How do cannabinoids make us feel that way?

Oct 09, 2007

Marijuana and its main psychoactive component, THC, exert a plethora of behavioral and autonomic effects on humans and animals. Some of these effects are the cause of the widespread illicit use of marijuana, while others might be involved in the potential therapeutic use of this drug for the treatment of several neuronal disorders.

The great majority of these effects of THC are mediated by cannabinoid receptor type 1 (CB1), which is abundantly expressed in the central nervous system. The exact anatomical and neuronal substrates of each action, however, were previously unknown.

Using an advanced genetic approach, Krisztina Monory and colleagues at the Johannes Gutenberg University Mainz discovered that specific neuronal subpopulations mediate the distinct effects of THC. Their work is published online this week in the open-access journal PLoS Biology.

In their study, the researchers generated mutant mice lacking CB1 expression in defined neuronal subpopulations but not in others. These mice were treated with THC, and typical effects of the drug on motor behavior, pain, and thermal sensation were scored. Their discovery of the neural substrates underlying specific effects of THC could lead to a refined interpretation of the pharmacological actions of cannabinoids. Moreover, these data might provide the rationale for the development of drugs capable of selectively activating CB1 in specific neuronal subpopulations, thereby better exploiting cannabinoids’ potential therapeutic properties.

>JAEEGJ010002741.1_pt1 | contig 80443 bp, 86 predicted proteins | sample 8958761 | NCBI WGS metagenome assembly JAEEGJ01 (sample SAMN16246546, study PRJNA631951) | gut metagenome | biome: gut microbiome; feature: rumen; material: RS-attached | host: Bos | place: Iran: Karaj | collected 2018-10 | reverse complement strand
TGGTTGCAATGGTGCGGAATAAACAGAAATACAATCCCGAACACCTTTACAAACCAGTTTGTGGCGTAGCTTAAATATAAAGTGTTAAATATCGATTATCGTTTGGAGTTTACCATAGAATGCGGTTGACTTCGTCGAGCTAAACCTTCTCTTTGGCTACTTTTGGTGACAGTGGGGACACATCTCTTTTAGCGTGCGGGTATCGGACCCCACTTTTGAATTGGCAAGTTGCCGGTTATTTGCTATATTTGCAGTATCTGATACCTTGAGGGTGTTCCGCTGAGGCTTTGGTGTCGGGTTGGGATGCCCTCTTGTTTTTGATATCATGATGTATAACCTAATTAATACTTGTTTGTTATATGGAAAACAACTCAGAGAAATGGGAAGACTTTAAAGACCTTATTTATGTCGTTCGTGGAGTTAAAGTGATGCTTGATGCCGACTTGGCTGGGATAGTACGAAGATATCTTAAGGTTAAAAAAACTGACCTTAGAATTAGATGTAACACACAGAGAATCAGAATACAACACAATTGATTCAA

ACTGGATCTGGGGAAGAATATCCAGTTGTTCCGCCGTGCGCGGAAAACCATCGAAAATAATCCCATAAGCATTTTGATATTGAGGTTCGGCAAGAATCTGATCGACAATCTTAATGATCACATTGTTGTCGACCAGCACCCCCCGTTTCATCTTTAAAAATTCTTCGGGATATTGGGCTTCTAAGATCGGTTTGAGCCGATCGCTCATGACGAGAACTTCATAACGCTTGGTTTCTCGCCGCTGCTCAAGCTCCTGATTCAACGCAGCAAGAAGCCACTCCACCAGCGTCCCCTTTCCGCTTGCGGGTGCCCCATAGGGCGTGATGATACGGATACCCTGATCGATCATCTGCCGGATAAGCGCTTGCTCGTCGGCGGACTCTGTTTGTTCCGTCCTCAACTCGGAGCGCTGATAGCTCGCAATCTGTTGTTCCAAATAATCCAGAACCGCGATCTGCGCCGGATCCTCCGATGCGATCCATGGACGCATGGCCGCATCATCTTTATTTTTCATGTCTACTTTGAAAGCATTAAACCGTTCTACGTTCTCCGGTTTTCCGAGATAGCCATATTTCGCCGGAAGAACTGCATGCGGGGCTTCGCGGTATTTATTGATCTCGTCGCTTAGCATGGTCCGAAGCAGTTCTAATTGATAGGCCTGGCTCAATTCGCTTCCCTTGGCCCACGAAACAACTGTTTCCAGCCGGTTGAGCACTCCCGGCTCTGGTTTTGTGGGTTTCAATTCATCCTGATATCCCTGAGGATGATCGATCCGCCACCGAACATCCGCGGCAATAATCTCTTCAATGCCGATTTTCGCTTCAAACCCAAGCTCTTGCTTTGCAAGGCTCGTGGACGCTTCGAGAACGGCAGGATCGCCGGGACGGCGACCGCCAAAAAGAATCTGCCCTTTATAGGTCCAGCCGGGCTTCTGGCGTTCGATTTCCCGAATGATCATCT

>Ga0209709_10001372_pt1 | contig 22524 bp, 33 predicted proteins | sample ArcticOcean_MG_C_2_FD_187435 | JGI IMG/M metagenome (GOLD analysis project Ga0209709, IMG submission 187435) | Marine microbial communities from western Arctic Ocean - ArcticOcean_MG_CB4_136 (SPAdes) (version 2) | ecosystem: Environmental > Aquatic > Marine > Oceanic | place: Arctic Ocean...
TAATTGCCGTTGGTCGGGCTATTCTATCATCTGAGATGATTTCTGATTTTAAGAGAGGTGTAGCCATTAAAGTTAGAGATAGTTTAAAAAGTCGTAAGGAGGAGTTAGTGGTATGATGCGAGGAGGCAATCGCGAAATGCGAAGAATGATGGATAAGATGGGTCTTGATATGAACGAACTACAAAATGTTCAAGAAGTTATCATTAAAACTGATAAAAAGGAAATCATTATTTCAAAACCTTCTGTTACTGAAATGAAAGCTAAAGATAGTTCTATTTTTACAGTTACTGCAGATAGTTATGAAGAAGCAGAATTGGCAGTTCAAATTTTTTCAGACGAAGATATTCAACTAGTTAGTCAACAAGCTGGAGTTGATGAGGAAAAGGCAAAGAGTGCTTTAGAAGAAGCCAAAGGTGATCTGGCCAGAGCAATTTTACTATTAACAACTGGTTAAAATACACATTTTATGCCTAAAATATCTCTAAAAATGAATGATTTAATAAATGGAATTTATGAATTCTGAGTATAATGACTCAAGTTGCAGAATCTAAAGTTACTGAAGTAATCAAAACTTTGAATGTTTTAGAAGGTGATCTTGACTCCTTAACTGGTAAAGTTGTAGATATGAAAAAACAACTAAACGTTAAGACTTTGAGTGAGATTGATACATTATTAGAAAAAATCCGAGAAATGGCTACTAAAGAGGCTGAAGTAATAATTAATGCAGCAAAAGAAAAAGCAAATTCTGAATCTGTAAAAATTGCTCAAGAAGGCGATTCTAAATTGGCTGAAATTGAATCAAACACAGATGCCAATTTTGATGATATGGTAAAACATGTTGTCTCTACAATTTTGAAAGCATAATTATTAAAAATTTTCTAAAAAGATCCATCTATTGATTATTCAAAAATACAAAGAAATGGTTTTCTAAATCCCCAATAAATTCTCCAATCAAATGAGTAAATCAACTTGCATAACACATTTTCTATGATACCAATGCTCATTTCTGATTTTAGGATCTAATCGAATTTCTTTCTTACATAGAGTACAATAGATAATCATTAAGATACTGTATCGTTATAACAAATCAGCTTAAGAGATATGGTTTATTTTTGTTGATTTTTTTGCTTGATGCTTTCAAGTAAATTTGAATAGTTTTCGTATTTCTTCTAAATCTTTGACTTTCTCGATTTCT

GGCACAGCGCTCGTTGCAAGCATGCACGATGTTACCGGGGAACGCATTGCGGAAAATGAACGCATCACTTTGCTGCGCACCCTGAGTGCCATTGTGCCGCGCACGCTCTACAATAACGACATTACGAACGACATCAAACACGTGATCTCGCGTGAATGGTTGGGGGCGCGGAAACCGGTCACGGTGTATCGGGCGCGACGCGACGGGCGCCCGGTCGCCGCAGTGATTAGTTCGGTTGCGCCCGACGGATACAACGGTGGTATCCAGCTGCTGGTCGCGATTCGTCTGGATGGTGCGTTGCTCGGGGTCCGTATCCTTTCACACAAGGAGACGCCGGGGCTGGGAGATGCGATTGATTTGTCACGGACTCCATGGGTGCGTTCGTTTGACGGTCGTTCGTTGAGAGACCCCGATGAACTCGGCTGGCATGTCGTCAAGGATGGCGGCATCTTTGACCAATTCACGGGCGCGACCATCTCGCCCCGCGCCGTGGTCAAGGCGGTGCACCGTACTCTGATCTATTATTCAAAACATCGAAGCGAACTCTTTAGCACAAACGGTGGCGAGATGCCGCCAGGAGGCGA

Citation: Monory K, Blaudzun H, Massa F, Kaiser N, Lemberger T, et al (2007) Genetic dissection of behavioural and autonomic effects of D9-tetrahydrocannabinol in mice. PLoS Biol 5(10): e269. doi:10.1371/journal.pbio.0050269

Source: Public Library of Science

Explore further: Rare new species of plant: Stachys caroliniana

add to favorites email to friend print save as pdf

Related Stories

New study sheds light on painkilling system in brain

Aug 24, 2010

Repeatedly boosting brain levels of one natural painkiller soon shuts down the brain cell receptors that respond to it, so that the painkilling effect is lost, according to a surprising new study led by Scripps Research Institute ...

The surprising effect of cannabis on morphine dependence

Jul 07, 2009

(PhysOrg.com) -- Injections of THC, the active principle of cannabis, eliminate dependence on opiates (morphine, heroin) in rats deprived of their mothers at birth. This has been shown by a study carried out ...

Cannabis compound can help cells

Feb 19, 2009

(PhysOrg.com) -- Cannabis has been used recreationally and for medicinal purposes for centuries, yet its 60 plus active components are only partly understood. Now scientists have discovered how a compound ...

Recommended for you

Rare new species of plant: Stachys caroliniana

Nov 21, 2014

The exclusive club of explorers who have discovered a rare new species of life isn't restricted to globetrotters traveling to remote locations like the Amazon rainforests, Madagascar or the woodlands of the ...

Mysterious glowworm found in Peruvian rainforest

Nov 21, 2014

(Phys.org) —Wildlife photographer Jeff Cremer has discovered what appears to be a new type of bioluminescent larvae. He told members of the press recently that he was walking near a camp in the Peruvian ...

User comments : 0

Please sign in to add a comment. Registration is free, and takes less than a minute. Read more

Click here to reset your password.
Sign in to get notified via email when new comments are made.